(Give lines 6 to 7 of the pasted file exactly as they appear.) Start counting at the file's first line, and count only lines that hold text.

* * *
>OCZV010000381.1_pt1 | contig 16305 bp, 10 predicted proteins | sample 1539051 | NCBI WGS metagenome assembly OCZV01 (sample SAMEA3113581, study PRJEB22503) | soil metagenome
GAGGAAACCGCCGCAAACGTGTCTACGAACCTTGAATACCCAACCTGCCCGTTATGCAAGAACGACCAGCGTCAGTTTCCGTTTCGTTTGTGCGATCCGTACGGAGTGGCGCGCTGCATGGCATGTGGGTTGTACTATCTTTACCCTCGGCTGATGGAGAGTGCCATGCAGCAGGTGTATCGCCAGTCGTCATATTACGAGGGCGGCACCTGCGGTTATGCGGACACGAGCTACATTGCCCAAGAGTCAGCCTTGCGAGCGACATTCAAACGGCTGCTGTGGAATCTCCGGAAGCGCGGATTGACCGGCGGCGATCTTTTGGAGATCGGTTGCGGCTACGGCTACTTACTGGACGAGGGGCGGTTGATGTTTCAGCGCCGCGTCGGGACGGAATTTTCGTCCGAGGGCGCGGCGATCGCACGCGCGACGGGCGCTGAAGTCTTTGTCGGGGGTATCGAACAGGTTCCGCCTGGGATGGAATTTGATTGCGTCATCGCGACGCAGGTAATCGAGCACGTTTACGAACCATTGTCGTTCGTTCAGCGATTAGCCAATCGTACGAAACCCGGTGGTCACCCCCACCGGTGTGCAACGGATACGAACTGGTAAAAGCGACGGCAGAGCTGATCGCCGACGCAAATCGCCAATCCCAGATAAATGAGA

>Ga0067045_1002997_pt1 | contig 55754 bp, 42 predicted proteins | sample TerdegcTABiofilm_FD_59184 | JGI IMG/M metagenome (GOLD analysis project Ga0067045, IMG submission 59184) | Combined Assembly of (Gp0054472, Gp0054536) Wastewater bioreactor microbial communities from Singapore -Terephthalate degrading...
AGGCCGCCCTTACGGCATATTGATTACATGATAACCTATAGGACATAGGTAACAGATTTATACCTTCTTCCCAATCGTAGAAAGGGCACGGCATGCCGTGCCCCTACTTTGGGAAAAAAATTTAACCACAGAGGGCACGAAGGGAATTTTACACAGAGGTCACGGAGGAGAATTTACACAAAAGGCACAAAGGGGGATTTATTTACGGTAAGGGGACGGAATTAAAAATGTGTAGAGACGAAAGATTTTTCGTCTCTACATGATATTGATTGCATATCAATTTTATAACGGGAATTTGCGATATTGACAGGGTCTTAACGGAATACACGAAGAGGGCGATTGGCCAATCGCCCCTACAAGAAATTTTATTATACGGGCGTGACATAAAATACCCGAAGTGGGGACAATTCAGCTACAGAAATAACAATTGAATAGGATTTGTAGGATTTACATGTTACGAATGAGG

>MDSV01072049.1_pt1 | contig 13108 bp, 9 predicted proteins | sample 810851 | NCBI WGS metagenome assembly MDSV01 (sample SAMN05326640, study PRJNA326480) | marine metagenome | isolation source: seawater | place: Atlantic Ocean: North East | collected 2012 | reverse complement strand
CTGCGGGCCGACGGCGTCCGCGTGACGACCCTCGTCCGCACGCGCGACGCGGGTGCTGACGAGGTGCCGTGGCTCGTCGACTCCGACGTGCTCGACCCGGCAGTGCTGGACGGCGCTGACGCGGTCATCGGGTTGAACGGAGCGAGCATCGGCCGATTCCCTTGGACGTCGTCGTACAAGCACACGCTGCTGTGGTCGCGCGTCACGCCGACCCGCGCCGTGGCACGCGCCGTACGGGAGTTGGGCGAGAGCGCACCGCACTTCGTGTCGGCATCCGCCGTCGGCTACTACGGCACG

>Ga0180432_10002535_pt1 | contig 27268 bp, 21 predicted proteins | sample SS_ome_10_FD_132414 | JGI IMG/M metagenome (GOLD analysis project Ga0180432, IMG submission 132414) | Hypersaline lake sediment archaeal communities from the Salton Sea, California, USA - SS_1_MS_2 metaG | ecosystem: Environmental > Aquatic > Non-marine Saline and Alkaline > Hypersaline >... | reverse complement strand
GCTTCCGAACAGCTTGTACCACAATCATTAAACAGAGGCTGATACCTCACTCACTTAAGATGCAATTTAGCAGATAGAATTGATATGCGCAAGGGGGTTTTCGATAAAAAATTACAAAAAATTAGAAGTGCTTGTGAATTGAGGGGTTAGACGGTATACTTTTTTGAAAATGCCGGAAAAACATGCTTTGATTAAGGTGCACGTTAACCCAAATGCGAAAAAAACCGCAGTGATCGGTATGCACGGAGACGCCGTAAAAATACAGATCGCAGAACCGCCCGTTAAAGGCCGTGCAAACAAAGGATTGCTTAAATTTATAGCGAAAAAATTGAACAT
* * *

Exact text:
CTGCGGGCCGACGGCGTCCGCGTGACGACCCTCGTCCGCACGCGCGACGCGGGTGCTGACGAGGTGCCGTGGCTCGTCGACTCCGACGTGCTCGACCCGGCAGTGCTGGACGGCGCTGACGCGGTCATCGGGTTGAACGGAGCGAGCATCGGCCGATTCCCTTGGACGTCGTCGTACAAGCACACGCTGCTGTGGTCGCGCGTCACGCCGACCCGCGCCGTGGCACGCGCCGTACGGGAGTTGGGCGAGAGCGCACCGCACTTCGTGTCGGCATCCGCCGTCGGCTACTACGGCACG

>Ga0180432_10002535_pt1 | contig 27268 bp, 21 predicted proteins | sample SS_ome_10_FD_132414 | JGI IMG/M metagenome (GOLD analysis project Ga0180432, IMG submission 132414) | Hypersaline lake sediment archaeal communities from the Salton Sea, California, USA - SS_1_MS_2 metaG | ecosystem: Environmental > Aquatic > Non-marine Saline and Alkaline > Hypersaline >... | reverse complement strand